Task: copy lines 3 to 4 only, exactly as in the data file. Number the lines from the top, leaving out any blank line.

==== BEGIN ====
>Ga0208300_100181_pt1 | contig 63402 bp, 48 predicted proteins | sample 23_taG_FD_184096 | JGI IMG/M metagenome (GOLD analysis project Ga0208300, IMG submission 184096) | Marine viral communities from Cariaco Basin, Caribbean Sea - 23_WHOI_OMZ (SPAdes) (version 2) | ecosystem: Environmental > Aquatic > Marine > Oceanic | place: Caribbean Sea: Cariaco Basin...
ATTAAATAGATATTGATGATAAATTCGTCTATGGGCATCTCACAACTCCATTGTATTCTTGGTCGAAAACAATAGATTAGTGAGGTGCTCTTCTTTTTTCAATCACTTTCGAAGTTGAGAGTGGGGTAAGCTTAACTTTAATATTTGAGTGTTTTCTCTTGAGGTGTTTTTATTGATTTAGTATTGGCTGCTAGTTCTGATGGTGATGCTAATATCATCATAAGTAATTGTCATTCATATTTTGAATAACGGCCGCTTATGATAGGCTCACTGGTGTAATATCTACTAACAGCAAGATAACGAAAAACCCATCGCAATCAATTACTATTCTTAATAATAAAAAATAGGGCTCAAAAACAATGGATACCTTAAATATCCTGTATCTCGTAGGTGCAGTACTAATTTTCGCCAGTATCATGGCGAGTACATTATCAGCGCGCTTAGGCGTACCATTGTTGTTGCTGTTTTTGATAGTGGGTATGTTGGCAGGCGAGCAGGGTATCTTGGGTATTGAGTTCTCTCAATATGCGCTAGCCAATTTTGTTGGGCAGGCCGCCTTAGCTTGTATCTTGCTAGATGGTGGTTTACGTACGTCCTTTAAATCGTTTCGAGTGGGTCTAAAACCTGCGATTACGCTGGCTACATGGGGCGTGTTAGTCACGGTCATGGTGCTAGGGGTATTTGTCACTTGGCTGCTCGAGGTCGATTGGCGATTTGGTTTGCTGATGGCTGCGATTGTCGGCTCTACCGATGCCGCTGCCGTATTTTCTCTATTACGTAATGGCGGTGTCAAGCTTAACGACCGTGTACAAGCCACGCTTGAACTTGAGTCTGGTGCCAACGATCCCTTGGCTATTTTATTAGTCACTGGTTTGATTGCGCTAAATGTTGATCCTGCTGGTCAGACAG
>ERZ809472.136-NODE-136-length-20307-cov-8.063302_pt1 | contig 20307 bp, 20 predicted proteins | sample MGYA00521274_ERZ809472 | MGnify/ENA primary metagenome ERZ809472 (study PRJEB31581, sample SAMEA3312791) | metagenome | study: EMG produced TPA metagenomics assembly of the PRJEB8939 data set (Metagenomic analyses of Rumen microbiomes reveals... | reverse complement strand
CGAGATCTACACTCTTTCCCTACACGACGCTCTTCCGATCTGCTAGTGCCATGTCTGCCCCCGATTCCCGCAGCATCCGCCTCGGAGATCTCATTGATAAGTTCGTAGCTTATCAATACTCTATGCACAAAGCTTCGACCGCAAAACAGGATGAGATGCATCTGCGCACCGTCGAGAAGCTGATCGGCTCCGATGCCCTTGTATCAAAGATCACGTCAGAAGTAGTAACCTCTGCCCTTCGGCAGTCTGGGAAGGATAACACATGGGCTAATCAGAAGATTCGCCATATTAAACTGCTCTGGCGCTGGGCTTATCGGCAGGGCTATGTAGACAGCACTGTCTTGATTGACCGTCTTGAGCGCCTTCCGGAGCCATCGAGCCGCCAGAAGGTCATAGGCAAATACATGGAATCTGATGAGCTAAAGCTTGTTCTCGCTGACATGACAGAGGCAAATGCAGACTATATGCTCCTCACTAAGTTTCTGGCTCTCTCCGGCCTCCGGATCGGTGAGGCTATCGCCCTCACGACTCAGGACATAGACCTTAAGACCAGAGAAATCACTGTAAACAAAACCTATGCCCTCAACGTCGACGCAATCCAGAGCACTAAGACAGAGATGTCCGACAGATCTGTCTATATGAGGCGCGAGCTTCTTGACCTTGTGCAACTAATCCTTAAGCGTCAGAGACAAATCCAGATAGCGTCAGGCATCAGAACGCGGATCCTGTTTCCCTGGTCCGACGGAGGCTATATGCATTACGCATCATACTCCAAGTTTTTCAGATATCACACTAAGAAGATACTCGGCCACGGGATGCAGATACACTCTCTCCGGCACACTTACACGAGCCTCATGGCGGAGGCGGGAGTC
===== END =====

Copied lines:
>ERZ809472.136-NODE-136-length-20307-cov-8.063302_pt1 | contig 20307 bp, 20 predicted proteins | sample MGYA00521274_ERZ809472 | MGnify/ENA primary metagenome ERZ809472 (study PRJEB31581, sample SAMEA3312791) | metagenome | study: EMG produced TPA metagenomics assembly of the PRJEB8939 data set (Metagenomic analyses of Rumen microbiomes reveals... | reverse complement strand
CGAGATCTACACTCTTTCCCTACACGACGCTCTTCCGATCTGCTAGTGCCATGTCTGCCCCCGATTCCCGCAGCATCCGCCTCGGAGATCTCATTGATAAGTTCGTAGCTTATCAATACTCTATGCACAAAGCTTCGACCGCAAAACAGGATGAGATGCATCTGCGCACCGTCGAGAAGCTGATCGGCTCCGATGCCCTTGTATCAAAGATCACGTCAGAAGTAGTAACCTCTGCCCTTCGGCAGTCTGGGAAGGATAACACATGGGCTAATCAGAAGATTCGCCATATTAAACTGCTCTGGCGCTGGGCTTATCGGCAGGGCTATGTAGACAGCACTGTCTTGATTGACCGTCTTGAGCGCCTTCCGGAGCCATCGAGCCGCCAGAAGGTCATAGGCAAATACATGGAATCTGATGAGCTAAAGCTTGTTCTCGCTGACATGACAGAGGCAAATGCAGACTATATGCTCCTCACTAAGTTTCTGGCTCTCTCCGGCCTCCGGATCGGTGAGGCTATCGCCCTCACGACTCAGGACATAGACCTTAAGACCAGAGAAATCACTGTAAACAAAACCTATGCCCTCAACGTCGACGCAATCCAGAGCACTAAGACAGAGATGTCCGACAGATCTGTCTATATGAGGCGCGAGCTTCTTGACCTTGTGCAACTAATCCTTAAGCGTCAGAGACAAATCCAGATAGCGTCAGGCATCAGAACGCGGATCCTGTTTCCCTGGTCCGACGGAGGCTATATGCATTACGCATCATACTCCAAGTTTTTCAGATATCACACTAAGAAGATACTCGGCCACGGGATGCAGATACACTCTCTCCGGCACACTTACACGAGCCTCATGGCGGAGGCGGGAGTC